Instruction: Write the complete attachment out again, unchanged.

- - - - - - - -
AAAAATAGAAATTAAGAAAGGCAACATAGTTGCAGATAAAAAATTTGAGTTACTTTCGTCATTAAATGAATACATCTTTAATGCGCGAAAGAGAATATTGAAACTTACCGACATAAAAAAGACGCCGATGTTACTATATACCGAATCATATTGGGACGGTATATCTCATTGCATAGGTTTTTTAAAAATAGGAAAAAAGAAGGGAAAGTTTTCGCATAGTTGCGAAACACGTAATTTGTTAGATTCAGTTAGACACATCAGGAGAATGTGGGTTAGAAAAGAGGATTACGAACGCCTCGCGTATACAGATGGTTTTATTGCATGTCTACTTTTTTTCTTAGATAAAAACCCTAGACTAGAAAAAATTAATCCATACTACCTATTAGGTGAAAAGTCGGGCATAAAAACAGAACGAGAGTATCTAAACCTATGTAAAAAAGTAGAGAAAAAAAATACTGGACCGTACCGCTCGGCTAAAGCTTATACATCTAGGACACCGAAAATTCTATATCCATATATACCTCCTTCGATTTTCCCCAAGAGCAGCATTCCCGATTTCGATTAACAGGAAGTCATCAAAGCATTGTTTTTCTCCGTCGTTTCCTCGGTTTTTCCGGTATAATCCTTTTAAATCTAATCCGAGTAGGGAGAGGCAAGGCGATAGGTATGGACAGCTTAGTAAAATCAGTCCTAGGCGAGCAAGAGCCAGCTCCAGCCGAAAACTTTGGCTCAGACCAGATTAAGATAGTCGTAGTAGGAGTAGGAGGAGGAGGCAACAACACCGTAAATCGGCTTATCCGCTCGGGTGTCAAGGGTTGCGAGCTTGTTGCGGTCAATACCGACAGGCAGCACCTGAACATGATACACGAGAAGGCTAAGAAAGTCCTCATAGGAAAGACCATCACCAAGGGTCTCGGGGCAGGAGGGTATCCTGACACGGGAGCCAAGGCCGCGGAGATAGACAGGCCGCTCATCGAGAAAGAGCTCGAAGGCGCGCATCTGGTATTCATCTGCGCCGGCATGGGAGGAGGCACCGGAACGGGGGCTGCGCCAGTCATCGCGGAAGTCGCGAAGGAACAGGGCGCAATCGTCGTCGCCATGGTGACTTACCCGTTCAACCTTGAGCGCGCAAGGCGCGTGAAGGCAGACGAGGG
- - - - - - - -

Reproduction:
AAAAATAGAAATTAAGAAAGGCAACATAGTTGCAGATAAAAAATTTGAGTTACTTTCGTCATTAAATGAATACATCTTTAATGCGCGAAAGAGAATATTGAAACTTACCGACATAAAAAAGACGCCGATGTTACTATATACCGAATCATATTGGGACGGTATATCTCATTGCATAGGTTTTTTAAAAATAGGAAAAAAGAAGGGAAAGTTTTCGCATAGTTGCGAAACACGTAATTTGTTAGATTCAGTTAGACACATCAGGAGAATGTGGGTTAGAAAAGAGGATTACGAACGCCTCGCGTATACAGATGGTTTTATTGCATGTCTACTTTTTTTCTTAGATAAAAACCCTAGACTAGAAAAAATTAATCCATACTACCTATTAGGTGAAAAGTCGGGCATAAAAACAGAACGAGAGTATCTAAACCTATGTAAAAAAGTAGAGAAAAAAAATACTGGACCGTACCGCTCGGCTAAAGCTTATACATCTAGGACACCGAAAATTCTATATCCATATATACCTCCTTCGATTTTCCCCAAGAGCAGCATTCCCGATTTCGATTAACAGGAAGTCATCAAAGCATTGTTTTTCTCCGTCGTTTCCTCGGTTTTTCCGGTATAATCCTTTTAAATCTAATCCGAGTAGGGAGAGGCAAGGCGATAGGTATGGACAGCTTAGTAAAATCAGTCCTAGGCGAGCAAGAGCCAGCTCCAGCCGAAAACTTTGGCTCAGACCAGATTAAGATAGTCGTAGTAGGAGTAGGAGGAGGAGGCAACAACACCGTAAATCGGCTTATCCGCTCGGGTGTCAAGGGTTGCGAGCTTGTTGCGGTCAATACCGACAGGCAGCACCTGAACATGATACACGAGAAGGCTAAGAAAGTCCTCATAGGAAAGACCATCACCAAGGGTCTCGGGGCAGGAGGGTATCCTGACACGGGAGCCAAGGCCGCGGAGATAGACAGGCCGCTCATCGAGAAAGAGCTCGAAGGCGCGCATCTGGTATTCATCTGCGCCGGCATGGGAGGAGGCACCGGAACGGGGGCTGCGCCAGTCATCGCGGAAGTCGCGAAGGAACAGGGCGCAATCGTCGTCGCCATGGTGACTTACCCGTTCAACCTTGAGCGCGCAAGGCGCGTGAAGGCAGACGAGGG